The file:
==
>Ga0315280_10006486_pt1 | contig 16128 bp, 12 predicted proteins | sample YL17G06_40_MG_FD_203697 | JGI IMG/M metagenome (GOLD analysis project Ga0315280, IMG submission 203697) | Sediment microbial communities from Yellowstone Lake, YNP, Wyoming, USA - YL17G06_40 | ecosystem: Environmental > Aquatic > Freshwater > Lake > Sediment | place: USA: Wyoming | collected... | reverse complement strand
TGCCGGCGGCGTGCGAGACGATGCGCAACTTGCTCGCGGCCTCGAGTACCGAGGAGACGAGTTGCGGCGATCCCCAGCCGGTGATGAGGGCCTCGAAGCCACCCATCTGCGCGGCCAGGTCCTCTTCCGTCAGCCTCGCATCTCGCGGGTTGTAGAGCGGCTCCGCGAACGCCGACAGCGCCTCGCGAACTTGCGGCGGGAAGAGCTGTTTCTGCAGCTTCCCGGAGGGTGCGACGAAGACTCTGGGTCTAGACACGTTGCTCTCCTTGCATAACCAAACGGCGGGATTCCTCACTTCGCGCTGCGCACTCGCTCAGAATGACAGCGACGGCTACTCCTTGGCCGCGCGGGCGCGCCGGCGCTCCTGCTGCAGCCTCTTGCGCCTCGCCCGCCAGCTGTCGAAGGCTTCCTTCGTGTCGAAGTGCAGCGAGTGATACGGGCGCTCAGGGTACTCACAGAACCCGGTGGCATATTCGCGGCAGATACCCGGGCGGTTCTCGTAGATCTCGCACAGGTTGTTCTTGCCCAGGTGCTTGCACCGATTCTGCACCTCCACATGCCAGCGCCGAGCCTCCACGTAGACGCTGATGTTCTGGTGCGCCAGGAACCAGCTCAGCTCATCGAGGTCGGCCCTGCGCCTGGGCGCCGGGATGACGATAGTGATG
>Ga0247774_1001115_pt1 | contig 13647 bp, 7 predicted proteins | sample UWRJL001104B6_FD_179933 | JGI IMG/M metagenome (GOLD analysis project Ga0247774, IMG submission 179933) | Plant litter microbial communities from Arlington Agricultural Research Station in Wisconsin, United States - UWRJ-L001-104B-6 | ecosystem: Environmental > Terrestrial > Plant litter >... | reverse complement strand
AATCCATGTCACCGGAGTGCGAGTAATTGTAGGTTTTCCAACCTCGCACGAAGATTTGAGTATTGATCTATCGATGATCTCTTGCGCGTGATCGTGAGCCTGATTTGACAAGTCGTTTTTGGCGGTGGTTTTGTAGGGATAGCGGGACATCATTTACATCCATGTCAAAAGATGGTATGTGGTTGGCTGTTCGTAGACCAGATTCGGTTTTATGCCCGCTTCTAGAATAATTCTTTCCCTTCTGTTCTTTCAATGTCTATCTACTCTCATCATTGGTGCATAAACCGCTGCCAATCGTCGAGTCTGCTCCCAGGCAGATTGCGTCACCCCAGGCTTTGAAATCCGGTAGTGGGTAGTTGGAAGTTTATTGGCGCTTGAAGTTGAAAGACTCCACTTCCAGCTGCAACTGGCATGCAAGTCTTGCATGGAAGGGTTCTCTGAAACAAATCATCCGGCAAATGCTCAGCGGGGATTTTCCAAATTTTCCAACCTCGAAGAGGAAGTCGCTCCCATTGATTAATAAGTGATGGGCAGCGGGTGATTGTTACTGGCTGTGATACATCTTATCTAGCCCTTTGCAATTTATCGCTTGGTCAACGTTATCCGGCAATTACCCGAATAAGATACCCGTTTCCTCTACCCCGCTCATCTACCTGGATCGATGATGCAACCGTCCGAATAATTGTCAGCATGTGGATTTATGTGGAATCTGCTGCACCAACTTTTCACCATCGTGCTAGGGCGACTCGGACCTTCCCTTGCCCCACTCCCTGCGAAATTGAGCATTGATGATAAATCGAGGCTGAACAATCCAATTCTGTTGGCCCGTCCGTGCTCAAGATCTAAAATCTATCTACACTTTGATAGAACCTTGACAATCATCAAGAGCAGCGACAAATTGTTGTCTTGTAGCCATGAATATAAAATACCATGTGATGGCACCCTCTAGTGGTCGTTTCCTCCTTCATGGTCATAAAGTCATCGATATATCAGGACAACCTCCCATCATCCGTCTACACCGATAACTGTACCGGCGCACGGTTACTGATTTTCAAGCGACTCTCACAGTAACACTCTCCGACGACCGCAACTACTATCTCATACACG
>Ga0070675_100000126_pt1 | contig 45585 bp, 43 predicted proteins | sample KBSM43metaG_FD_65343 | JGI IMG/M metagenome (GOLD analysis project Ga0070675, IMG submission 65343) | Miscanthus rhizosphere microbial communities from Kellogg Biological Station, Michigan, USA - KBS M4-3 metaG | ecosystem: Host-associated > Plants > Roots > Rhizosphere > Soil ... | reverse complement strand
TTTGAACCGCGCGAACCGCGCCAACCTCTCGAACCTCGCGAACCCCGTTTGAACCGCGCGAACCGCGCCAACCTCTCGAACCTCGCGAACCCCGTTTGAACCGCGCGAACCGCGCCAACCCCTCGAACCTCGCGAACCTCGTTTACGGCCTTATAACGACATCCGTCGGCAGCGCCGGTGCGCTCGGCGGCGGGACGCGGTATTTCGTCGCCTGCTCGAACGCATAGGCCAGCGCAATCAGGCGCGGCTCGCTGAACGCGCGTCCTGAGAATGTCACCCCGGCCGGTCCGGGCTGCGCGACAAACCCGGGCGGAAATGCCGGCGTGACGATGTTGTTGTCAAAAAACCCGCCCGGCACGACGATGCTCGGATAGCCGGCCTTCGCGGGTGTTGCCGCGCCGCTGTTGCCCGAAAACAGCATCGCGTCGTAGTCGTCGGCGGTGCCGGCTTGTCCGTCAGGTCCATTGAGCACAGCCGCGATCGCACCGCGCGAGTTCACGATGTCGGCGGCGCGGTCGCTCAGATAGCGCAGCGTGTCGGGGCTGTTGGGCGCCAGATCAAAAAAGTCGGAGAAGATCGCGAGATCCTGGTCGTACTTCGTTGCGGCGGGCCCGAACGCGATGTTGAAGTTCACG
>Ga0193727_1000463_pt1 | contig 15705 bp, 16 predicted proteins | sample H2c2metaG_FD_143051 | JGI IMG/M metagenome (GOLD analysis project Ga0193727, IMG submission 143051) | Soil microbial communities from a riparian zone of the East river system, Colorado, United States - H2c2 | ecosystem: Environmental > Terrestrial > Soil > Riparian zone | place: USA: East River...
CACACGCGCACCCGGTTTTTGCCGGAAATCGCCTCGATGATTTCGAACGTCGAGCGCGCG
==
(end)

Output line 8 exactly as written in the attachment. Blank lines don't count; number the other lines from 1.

CACACGCGCACCCGGTTTTTGCCGGAAATCGCCTCGATGATTTCGAACGTCGAGCGCGCG